The mechanical feedback process described in this work, which has such a significant impact on scales ∼r_{acc} is usually not considered when estimating the mechanical and radiative outputs of IBH (see however, e.g., Ioka et al. 2017; Matsumoto et al. 2018; Takhistov et al. 2021, 2022, where mechanical feedback is discussed). If outflows with enough momentum and power to reach beyond r_{acc} from the IBH are present (which does not require much L_{o}), mechanical feedback should affect the impact of supersonic IBHs on the environment, and their detectability via electromagnetic radiation. An accurate evaluation of the impact of mechanical feedback, case by case, or populationwise, would require us to account for many factors the assessment of which is outside the scope of this work, in particular: mass, spatial, and velocity distribution of IBH; the medium density structure; the outflow production efficiency and velocity, and (though less significant) halfopening angle. Nevertheless, despite a drop in by a factor of several may seem rather minor in front of so many uncertainties, mechanical feedback cannot be neglected, as such a drop in appears to be a sound prediction that goes against IBH detectability.
We conclude this work by noting that our results seem robust in their range of applicability, paving the way for simulations with higher resolution, with larger grids and longer durations, which should be carried out as a next step for even more general predictions. The reasons behind this include: the fact that increasing the resolution further would allow for the exploration of smaller values of ℛ and χ; enlarging the grid would allow the adoption of even lower η_{v}values, or larger ϵvalues; and more resourceful simulations would permit the study of relativistic effects by adopting v_{o}values closer to c without increasing v_{IBH} to compensate (see BoschRamon & Bellomo 2020, for a dicussion on the impact of η_{v} on the computing time). These simulations should be carried out in a supercomputing facility with a code allowing for MPIparallelization. In addition to all these improvements, we must nevertheless indicate that the mode of accretion and outflow generation depends on the accretion rate in a complex way, with narrow jets and broad winds alternatively dominating the outflows depending on the accretion regime (BoschRamon & Bellomo 2020). Therefore, as accretionejection phenomena occur in the IBH vicinity, the study of mechanical feedback should also eventually account for the physics on spatial scales of both ∼ and ≪r_{acc}.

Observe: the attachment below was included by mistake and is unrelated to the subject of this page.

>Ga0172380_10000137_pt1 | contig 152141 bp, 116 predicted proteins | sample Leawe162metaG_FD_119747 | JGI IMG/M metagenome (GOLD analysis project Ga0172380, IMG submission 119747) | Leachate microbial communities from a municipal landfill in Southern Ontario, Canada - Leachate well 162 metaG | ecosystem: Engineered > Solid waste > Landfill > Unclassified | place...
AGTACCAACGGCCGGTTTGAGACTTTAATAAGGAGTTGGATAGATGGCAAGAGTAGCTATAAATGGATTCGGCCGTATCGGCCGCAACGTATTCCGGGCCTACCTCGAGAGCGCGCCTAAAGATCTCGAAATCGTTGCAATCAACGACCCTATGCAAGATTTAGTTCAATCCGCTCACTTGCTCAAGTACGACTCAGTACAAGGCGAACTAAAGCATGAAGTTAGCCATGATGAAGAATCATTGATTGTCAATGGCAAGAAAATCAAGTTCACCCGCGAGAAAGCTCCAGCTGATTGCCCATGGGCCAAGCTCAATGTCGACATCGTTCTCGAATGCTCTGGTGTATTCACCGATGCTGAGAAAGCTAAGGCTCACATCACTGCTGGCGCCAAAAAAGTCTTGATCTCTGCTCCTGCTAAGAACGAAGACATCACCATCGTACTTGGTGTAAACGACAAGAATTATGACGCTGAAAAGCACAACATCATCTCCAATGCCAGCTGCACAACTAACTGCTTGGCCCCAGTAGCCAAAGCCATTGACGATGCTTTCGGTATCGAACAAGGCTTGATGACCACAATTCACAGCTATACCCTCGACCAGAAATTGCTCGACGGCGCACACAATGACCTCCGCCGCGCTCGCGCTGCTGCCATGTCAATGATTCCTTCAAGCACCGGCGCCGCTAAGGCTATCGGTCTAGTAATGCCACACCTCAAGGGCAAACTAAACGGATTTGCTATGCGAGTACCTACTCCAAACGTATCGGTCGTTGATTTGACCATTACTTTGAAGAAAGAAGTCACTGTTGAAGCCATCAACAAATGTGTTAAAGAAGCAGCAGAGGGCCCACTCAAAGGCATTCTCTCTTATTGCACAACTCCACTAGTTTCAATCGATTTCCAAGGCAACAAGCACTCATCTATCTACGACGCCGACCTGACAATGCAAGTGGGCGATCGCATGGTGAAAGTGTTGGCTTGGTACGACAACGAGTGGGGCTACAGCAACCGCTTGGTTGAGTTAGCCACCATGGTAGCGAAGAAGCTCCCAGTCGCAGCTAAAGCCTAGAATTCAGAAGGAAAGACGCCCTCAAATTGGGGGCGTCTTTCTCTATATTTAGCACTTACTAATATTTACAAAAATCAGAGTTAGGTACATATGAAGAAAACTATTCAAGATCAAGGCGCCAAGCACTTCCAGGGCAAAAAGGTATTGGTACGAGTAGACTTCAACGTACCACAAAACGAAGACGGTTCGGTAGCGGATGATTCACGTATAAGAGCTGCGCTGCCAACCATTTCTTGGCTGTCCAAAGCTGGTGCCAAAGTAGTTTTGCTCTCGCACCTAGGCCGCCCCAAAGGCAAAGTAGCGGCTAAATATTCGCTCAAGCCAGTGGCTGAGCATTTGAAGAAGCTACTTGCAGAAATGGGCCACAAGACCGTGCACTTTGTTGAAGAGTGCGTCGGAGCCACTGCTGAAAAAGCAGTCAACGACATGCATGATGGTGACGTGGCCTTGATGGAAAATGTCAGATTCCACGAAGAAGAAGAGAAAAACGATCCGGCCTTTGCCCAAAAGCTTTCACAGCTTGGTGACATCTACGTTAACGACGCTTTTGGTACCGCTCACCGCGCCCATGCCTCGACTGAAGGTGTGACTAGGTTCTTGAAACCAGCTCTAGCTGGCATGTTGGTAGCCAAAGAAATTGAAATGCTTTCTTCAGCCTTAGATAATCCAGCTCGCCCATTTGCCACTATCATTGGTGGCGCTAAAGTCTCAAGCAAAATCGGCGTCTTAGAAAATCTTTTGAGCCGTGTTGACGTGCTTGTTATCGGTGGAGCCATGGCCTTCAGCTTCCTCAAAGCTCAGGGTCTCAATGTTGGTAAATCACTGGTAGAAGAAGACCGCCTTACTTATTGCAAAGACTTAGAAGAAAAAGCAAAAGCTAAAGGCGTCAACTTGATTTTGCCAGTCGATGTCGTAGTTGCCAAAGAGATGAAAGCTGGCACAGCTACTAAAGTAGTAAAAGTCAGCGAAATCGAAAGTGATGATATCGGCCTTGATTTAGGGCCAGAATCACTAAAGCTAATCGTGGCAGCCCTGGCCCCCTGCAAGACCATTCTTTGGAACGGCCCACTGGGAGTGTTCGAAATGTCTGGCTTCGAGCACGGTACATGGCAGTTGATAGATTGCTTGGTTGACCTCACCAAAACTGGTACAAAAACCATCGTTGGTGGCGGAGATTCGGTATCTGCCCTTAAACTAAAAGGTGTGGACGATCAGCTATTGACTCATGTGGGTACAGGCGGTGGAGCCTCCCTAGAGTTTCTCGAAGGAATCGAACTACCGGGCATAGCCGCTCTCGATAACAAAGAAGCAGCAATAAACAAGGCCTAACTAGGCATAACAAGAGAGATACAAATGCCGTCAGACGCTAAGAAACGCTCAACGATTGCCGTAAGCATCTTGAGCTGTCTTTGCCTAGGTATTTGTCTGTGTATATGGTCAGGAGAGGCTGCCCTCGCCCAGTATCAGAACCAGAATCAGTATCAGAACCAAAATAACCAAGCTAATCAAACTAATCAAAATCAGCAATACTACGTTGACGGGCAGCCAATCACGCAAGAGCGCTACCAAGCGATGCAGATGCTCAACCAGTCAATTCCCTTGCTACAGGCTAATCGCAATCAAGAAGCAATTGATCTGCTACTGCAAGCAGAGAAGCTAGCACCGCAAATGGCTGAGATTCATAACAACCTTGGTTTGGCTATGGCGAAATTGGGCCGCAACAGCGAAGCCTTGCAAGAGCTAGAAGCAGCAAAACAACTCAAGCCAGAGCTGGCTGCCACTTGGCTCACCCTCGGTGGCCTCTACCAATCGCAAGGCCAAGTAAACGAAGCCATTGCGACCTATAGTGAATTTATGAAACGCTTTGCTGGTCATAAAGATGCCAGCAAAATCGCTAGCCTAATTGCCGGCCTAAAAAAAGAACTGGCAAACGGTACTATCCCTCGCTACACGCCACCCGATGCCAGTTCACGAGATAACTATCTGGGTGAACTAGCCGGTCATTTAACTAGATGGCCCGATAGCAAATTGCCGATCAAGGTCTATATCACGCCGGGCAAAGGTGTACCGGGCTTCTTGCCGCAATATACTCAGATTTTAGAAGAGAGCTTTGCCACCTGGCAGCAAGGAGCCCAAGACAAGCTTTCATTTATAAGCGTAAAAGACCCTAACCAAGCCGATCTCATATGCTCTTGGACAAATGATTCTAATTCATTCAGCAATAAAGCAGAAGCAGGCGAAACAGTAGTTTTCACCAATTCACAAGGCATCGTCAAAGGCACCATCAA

Acknowledgments
We thank the anonymous referee for constructive and useful comments that helped to improve the manuscript. V.BR. acknowledges financial support from the State Agency for Research of the Spanish Ministry of Science and Innovation under grant PID2019105510GBC31 and through the “Unit of Excellence María de Maeztu 20202023” award to the Institute of Cosmos Sciences (CEX2019000918M). V.BR. is Correspondent Researcher of CONICET, Argentina, at the IAR.
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All Tables
All Figures
Fig. 1. Sketch of the scenario (not to scale). The relation between the green circumference and the smaller brown rectangle determines how much medium finally reaches the accretor. The thick red solid lines represent the medium streamlines that may or may not reach the accretor depending on their impact parameter. 

In the text